By John A. Braden
In 1861, four Michigan regiments rendezvoused at Fort Wayne. Not Fort Wayne, Indiana, but what is now called Historic Fort Wayne on the south side of Detroit.
The Fort was established in 1845 at the narrowest point of the Detroit River to guard against British threats from Canada. The barracks (constructed of river limestone and roofed with slate, so as to make them fire resistant) were completed in 1848, and the rest of the fort (a square with the corners at the points of the compass) in 1851. Starting in 1863, the kyanized cedar logs that had retained the earthen berms were replaced with brick walls, and underground casemates installed, with portholes aimed to enable cannon to blast anyone who reached the dry moat. However, as the need for artillery was more urgent elsewhere, cannon were never placed in the fort.
In the late nineteenth and early twentieth centuries, numerous buildings sprouted outside the fort proper, including additional barracks, Officers’ Row (dwellings for the commissioned officers), N.C.O. Row, a hospital, a guardhouse, etc. The fort served as a vehicle depot during WWI and WWII. From 1967 to 1971, residents displaced by the Detroit riots were housed at Fort Wayne. During the Vietnam War, many Michigan recruits received their induction physicals there. By 1972, all but a small lot had been leased by the Federal government to Detroit. An historical museum was set up in the 1848 barracks, a military art museum in the welcome center, and museums for Indigenous Americans and the Tuskegee Airmen were established in the larger houses (only the last museum remains open).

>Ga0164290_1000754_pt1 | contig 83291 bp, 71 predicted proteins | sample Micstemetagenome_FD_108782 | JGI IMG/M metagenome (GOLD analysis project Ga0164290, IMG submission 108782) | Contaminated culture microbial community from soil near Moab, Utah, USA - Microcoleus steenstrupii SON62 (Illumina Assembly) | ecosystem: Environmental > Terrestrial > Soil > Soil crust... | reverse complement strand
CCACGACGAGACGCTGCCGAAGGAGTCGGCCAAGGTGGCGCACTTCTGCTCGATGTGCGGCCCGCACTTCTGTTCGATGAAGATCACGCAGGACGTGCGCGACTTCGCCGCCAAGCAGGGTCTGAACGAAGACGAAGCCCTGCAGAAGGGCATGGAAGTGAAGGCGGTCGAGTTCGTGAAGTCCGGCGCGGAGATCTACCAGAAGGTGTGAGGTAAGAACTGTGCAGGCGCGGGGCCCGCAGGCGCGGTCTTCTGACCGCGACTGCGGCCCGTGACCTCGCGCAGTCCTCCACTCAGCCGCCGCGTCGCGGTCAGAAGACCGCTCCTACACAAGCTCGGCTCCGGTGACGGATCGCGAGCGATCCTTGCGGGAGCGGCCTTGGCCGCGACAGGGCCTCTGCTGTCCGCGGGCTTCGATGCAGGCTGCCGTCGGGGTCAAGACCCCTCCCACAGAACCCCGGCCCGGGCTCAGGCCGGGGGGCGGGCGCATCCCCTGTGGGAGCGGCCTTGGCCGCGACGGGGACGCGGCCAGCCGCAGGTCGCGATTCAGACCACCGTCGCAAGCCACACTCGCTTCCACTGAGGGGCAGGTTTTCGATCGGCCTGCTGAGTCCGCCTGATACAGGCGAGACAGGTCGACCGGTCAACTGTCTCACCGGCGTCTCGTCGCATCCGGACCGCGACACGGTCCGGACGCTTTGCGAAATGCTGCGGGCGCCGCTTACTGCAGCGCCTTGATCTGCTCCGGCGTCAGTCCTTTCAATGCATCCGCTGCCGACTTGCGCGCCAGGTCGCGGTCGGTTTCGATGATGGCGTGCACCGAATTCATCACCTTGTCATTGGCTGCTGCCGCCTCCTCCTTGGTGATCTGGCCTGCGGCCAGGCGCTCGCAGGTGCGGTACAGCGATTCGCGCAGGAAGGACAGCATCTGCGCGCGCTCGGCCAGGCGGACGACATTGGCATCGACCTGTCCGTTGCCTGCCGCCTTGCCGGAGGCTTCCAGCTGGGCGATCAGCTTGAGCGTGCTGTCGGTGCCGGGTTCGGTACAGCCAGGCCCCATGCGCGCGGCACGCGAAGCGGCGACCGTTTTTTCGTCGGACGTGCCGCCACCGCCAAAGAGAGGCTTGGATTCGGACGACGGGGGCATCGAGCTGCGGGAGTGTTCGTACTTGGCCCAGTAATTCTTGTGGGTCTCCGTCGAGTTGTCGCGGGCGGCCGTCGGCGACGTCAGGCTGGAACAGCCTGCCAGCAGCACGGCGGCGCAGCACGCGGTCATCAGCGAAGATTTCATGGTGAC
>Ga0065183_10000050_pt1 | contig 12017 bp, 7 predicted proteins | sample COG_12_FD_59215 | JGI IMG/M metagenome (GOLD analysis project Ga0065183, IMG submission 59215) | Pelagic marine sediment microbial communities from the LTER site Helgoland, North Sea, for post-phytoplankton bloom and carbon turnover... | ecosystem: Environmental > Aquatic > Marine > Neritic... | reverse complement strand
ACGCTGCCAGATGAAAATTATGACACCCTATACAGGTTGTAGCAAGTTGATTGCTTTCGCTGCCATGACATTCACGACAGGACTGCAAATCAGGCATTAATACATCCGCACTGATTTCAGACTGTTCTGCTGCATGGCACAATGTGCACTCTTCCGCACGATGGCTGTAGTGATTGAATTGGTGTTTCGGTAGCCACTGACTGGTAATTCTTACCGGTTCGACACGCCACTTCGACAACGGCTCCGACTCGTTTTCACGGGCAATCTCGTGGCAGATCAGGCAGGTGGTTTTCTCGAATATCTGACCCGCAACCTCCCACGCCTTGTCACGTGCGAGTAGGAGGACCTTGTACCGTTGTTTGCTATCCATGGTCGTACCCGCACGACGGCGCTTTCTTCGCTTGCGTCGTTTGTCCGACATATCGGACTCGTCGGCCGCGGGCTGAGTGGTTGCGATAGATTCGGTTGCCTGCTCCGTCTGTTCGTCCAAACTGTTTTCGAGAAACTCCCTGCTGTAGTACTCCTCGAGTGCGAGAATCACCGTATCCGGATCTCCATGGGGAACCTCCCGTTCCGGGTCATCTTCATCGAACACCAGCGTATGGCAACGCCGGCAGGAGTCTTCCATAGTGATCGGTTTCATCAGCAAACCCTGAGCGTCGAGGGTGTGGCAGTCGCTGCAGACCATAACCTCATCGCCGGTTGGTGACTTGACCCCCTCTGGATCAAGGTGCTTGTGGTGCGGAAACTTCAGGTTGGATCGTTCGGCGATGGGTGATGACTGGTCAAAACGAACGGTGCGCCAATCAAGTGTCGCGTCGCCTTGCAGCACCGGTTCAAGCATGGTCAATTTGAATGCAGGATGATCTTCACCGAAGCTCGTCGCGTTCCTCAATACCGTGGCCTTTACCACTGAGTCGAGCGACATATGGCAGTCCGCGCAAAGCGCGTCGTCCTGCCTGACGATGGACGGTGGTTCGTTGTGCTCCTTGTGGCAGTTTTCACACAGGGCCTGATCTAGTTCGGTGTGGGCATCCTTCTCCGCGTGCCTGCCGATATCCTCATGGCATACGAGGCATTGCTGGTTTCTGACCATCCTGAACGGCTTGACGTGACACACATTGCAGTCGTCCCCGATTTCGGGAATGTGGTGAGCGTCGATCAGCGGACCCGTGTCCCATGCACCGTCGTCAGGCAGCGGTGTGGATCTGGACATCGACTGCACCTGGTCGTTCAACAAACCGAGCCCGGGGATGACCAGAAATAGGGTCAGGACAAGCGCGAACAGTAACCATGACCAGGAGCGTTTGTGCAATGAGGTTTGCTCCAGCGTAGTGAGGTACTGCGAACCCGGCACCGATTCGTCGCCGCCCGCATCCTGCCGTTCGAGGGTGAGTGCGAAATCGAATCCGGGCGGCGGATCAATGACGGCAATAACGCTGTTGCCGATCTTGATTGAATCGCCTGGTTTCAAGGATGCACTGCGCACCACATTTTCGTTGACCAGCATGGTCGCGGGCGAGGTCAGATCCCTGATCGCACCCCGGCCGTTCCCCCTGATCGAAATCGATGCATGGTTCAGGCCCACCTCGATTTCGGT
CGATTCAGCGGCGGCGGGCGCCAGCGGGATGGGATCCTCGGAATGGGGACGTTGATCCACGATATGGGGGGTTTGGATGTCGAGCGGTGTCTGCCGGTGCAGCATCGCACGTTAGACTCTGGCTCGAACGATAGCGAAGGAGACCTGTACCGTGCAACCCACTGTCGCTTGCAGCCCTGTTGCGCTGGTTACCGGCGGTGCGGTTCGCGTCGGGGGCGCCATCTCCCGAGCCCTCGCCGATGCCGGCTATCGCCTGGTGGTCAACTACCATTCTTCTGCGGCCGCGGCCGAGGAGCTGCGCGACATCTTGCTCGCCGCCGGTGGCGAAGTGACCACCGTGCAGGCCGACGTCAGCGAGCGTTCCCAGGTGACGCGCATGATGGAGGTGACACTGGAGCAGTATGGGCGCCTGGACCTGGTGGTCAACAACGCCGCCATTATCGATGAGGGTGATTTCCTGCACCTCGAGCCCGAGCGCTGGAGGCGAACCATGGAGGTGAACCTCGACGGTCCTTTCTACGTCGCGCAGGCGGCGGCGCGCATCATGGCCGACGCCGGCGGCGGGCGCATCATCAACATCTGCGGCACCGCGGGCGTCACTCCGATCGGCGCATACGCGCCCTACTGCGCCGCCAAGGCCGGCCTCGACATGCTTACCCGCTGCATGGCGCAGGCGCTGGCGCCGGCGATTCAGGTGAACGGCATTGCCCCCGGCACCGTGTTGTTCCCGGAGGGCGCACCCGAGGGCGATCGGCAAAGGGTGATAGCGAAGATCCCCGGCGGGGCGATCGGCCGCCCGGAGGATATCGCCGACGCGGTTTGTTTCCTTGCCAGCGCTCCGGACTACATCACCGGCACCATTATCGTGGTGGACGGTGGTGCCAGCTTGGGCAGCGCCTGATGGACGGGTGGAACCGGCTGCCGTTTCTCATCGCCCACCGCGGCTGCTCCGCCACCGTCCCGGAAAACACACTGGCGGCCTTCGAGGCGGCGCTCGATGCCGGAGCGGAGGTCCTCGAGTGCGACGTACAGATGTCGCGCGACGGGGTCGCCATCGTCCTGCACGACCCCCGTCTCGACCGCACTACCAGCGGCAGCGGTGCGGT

When Civil War reenacting took off in the 1970’s, Fort Wayne hosted a number of events, and buildings like the old guardhouse and commandant’s quarters were restored to their original glory. However, in the 1990s, Detroit collapsed and the fort was closed, with all personnel except a caretaker laid off. Under his negligent care, holes in roofs were left unrepaired, windows allowed to drop open, trees grew up alongside buildings (undermining them), chimneys collapsed, the 1890 hospital literally melted away (water running down the walls dissolved the bricks; it was razed in 2007), roofs of n.c.o. housing caved in (they are probably unsalvageable), window panes started falling out of the 1848 barracks, and the outer layers of the brick wall of the fort began peeling off.
Starting in 2002, the fort was reopened for an annual Civil War reenactment. In 2004 the Reenactors’ Coalition to Save Fort Wayne was formed. A one-million-dollar grant allowed the first floor of the 1848 barracks to be renovated circa 2005, with restored windows and indoor toilets. The Coalition has also replaced the five collapsed portals (covered wooden entryways to the underground casemates) and some of the deteriorating windows of the barracks. However, the rate of decay exceeds the rate of efforts to forestall it. Due to misguided efforts and priorities, most areas outside the fort proper have been left to rot. That the fort hosts “ghost tours” suggests that some in the Coalition seem to revel in the decay.
By 2004, Michigan Federals were holding a spring battalion drill at the fort. The fort is now open to the public again on summer weekends, and there is a Civil War reenactment there every year (plus representations of other eras during the summer). Despite farby elements (women under arms; soldiers wearing jewelry), it is special to wander the 1860’s brick casemates (reminiscent of Fort Sumter) or hang out in the barracks where generations of soldiers have hung out for over 150 years. The Coalition can be contacted on line at historicfortwaynecoalition.com. The 2018 reenactment is on June 9-10. Get there before it’s gone!